Suzuki Announces Consumers Union Must Stand Trial to Face Rigged Testing ChargesBREA, Calif.--Nov. 3, 2003--Suzuki Motor Corporation announced today that the U.S. Supreme Court has cleared the way for Suzuki's product disparagement lawsuit against Consumers Union to proceed to trial. Denying Consumers Union's petition for review, according to George F. Ball, Suzuki's managing counsel, the Supreme Court left standing the decision of the U.S. Court of Appeals for the Ninth Circuit that upheld Suzuki's right to a jury trial on its charges that Consumers Union rigged its 1988 testing of the Suzuki Samurai and then repeatedly lied about the test results. Consumers Union, the publisher of Consumer Reports magazine, has thus failed in its last legal maneuver to avoid facing public scrutiny of its dishonest Samurai testing.
In commenting upon the Supreme Court's decision, Suzuki's managing counsel, George F. Ball, stated:
"Suzuki is very pleased it will finally be able to present its evidence of Consumers Union's test-rigging to a California jury. While serving as a marketing and fund raising tool for Consumers Union, its false Samurai claims continue to severely damage Suzuki and its dealers. The ultimate winners in this case, however, will be consumers as the long hidden facts come to light. The evidence that Suzuki has discovered in its lawsuit shows that key executives from Consumers Union rigged the Samurai tests and misled the public about the Samurai's performance in those tests. By refusing to shield Consumers Union from accountability before a jury, the Supreme Court's action supports the principle that the First Amendment protects honest reporting but it does not protect publishers from a jury trial where there is evidence that the publisher knowingly deceived its readers."
Suzuki has been fighting for the opportunity to present its case against Consumers Union to a jury since 1996. Suzuki's 1996 lawsuit challenged statements made by Consumers Union when, in its 60th Anniversary issue of Consumer Reports, and elsewhere, Consumers Union repeated the long-discredited claims that tests it conducted in 1988 showed the Suzuki Samurai "easily rolls over in turns."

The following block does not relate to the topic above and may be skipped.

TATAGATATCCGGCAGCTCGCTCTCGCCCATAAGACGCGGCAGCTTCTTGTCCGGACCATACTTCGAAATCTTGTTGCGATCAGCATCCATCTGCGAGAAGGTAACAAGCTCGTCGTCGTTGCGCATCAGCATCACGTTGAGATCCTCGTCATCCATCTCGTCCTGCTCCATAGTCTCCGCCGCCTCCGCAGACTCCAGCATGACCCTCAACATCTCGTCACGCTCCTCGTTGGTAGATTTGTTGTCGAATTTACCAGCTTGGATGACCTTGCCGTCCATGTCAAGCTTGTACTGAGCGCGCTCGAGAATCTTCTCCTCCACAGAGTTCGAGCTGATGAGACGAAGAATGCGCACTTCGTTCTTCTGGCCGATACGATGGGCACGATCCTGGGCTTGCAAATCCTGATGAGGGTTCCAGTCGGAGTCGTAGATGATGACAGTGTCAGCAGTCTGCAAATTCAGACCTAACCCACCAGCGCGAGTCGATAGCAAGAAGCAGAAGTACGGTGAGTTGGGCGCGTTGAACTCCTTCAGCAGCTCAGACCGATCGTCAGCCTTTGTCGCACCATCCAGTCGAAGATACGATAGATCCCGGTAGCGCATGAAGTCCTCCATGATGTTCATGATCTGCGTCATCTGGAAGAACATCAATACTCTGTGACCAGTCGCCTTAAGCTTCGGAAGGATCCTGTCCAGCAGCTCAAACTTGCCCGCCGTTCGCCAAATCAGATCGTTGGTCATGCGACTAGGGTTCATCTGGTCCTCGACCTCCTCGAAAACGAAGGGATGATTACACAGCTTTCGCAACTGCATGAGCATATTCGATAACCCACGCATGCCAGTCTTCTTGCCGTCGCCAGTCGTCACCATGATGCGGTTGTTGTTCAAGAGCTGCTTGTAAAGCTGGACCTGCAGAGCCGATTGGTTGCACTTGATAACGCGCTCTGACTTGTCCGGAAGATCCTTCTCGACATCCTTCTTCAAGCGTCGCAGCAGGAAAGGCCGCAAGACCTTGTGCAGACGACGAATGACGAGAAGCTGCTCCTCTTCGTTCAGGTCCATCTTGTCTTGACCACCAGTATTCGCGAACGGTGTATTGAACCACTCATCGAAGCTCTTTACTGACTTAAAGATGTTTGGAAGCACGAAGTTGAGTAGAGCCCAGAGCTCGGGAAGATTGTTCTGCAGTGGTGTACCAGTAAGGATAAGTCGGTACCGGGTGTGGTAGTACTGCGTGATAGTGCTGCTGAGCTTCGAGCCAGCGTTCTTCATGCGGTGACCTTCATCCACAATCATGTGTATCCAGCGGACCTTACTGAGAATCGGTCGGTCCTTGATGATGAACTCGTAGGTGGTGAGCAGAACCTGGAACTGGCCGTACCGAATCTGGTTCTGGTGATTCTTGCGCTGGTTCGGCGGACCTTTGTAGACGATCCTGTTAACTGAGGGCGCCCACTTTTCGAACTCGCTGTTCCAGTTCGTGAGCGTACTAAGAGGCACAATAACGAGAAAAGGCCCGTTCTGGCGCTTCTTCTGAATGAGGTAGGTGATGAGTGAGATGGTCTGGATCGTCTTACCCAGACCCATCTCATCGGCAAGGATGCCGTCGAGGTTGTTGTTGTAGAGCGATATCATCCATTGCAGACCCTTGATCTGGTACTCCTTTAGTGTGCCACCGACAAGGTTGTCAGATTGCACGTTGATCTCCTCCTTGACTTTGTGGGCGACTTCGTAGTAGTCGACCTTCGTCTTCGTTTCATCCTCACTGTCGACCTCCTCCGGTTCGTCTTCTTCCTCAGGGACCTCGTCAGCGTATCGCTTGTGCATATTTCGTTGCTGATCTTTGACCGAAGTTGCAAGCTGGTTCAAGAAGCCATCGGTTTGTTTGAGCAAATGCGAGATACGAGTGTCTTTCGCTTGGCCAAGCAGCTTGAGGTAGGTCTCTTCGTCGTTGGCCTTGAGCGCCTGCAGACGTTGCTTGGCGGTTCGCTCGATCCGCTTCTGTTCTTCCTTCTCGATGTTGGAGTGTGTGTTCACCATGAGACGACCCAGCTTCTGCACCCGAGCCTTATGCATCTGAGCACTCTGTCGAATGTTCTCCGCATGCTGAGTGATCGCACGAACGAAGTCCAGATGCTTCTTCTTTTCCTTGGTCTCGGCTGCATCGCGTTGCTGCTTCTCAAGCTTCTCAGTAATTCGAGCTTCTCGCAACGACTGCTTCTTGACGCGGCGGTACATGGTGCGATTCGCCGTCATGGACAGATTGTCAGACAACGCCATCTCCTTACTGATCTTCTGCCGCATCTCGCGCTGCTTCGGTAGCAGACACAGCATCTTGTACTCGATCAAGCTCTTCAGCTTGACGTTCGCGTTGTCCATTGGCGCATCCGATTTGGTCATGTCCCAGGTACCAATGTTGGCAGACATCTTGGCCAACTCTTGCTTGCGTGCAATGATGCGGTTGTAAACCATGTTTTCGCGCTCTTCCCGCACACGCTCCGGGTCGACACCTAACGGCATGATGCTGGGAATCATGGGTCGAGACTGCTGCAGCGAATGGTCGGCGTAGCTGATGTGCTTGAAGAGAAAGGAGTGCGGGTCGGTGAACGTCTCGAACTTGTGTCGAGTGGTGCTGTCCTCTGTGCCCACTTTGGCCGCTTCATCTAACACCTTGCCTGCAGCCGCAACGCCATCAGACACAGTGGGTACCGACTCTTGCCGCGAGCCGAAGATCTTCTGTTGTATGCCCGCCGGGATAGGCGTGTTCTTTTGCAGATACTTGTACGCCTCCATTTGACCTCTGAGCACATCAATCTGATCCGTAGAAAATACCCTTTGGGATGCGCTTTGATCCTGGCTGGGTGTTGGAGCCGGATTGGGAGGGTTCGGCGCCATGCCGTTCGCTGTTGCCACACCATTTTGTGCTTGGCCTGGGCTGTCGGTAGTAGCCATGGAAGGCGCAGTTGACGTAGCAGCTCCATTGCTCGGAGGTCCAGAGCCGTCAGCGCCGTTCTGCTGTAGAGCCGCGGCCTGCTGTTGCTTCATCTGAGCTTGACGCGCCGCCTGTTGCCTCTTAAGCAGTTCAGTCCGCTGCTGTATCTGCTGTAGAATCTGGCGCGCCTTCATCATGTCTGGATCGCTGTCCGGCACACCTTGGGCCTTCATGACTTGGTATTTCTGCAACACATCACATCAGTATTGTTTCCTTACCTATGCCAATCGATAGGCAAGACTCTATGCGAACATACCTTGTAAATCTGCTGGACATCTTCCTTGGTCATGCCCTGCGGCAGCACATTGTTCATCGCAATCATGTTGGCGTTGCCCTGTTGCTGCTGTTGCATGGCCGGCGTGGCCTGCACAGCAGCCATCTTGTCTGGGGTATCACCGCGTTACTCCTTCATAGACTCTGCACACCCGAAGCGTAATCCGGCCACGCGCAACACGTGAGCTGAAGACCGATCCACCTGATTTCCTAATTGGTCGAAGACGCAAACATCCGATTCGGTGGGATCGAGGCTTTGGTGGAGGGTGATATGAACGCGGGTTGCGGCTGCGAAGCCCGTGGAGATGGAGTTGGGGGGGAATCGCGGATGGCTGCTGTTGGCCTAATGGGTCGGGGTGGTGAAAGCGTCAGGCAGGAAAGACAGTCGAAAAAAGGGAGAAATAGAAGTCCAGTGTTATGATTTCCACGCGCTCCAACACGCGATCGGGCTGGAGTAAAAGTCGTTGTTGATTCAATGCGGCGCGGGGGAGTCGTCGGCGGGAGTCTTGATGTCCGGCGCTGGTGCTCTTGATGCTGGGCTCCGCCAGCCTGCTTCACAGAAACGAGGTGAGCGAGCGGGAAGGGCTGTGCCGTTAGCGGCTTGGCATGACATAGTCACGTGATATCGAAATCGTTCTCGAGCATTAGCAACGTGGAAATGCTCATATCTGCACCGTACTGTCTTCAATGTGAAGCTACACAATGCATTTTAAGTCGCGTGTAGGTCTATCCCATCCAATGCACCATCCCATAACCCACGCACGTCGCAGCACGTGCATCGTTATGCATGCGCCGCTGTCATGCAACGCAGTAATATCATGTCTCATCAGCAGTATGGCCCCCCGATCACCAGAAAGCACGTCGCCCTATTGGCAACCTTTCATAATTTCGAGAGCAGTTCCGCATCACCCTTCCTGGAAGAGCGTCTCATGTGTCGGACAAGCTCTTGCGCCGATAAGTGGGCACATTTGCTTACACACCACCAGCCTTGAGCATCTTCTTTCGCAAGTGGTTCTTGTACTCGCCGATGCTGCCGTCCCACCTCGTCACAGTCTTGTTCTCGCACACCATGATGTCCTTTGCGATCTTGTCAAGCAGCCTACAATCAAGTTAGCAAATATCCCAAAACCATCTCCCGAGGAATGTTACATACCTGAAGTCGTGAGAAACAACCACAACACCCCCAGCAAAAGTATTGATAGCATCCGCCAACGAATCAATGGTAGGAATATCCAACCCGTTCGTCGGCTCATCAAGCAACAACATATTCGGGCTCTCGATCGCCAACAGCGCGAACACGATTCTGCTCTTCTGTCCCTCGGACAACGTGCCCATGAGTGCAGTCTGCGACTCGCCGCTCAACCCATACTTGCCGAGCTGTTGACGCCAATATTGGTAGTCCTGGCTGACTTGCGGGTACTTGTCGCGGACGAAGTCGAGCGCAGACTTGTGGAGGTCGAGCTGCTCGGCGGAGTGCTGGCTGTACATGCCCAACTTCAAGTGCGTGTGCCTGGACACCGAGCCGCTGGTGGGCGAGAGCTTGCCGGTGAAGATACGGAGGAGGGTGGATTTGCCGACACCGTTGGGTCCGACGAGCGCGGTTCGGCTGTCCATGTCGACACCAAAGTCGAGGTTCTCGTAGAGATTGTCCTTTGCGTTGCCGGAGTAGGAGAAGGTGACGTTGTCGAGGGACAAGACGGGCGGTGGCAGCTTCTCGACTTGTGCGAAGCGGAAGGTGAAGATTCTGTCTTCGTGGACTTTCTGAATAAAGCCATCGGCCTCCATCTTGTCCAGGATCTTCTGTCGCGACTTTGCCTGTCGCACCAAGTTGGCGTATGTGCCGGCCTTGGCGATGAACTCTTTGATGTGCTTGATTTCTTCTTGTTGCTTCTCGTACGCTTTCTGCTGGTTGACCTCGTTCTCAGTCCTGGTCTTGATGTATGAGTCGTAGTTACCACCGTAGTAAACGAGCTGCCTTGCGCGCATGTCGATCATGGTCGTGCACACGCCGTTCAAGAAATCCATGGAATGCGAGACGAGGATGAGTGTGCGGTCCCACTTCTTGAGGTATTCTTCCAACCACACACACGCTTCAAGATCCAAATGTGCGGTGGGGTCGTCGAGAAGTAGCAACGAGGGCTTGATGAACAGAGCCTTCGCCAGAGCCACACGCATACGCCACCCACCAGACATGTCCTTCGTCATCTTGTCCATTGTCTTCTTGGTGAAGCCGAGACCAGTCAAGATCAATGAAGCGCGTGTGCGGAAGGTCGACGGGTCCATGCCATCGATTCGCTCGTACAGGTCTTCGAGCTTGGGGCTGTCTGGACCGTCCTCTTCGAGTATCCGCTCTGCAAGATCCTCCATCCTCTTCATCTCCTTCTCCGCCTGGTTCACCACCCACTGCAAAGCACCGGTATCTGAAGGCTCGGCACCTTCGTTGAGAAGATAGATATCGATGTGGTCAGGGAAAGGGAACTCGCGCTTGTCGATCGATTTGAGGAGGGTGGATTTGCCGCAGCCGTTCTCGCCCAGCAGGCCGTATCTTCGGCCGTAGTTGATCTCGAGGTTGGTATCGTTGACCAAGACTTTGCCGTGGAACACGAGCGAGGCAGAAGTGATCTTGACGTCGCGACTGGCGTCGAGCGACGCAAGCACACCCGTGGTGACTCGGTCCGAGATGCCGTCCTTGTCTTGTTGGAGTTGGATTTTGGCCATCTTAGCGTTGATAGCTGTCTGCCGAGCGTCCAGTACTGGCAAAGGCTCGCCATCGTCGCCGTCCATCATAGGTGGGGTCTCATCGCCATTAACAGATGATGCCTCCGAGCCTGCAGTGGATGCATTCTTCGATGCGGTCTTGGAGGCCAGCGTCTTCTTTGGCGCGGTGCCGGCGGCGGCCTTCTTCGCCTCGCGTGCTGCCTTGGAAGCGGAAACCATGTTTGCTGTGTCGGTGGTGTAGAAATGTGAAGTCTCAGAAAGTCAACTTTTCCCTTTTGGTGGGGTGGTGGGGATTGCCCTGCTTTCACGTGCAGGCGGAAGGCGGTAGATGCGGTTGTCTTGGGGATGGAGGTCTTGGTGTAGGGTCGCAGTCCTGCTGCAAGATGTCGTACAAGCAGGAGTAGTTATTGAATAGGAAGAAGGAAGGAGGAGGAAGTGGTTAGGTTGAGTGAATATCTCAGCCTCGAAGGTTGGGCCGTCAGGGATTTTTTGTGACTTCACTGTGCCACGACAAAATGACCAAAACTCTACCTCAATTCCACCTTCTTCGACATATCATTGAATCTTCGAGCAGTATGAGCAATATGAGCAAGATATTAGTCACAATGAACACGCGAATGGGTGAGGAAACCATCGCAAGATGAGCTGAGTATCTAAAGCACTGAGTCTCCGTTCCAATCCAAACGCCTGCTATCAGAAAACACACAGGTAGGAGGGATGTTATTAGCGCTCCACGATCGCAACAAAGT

In the court of appeals decision, which the Supreme Court declined to review, Judge Wallace Tashima, writing for the majority, ruled that "(a) reasonable jury could find by clear and convincing evidence that CU sought to produce a predetermined result in the Samurai test." He emphasized that at the time Consumers Union criticized the Samurai in 1988, "CU needed to boost its revenues to complete its capital campaign (for a new building)" and that "(t)he evidence of financial motive dovetails with the evidence of test-rigging."
According to the Ninth Circuit's concurring opinion, authored by Judge Susan Graber, "a reasonable jury (could) find ... that what CU discovered was that the Suzuki Samurai did not roll over 'easily' in turns, but had to be coaxed."
Suzuki was also represented in its Opposition to Consumers Union's Supreme Court Petition by Robert Fiske of Davis, Polk & Wardwell, and Gene Schaerr of Sidley, Austin, Brown & Wood. Additional information about Suzuki's case against Consumers Union can be found at www.suzuki-consumersunion.com.
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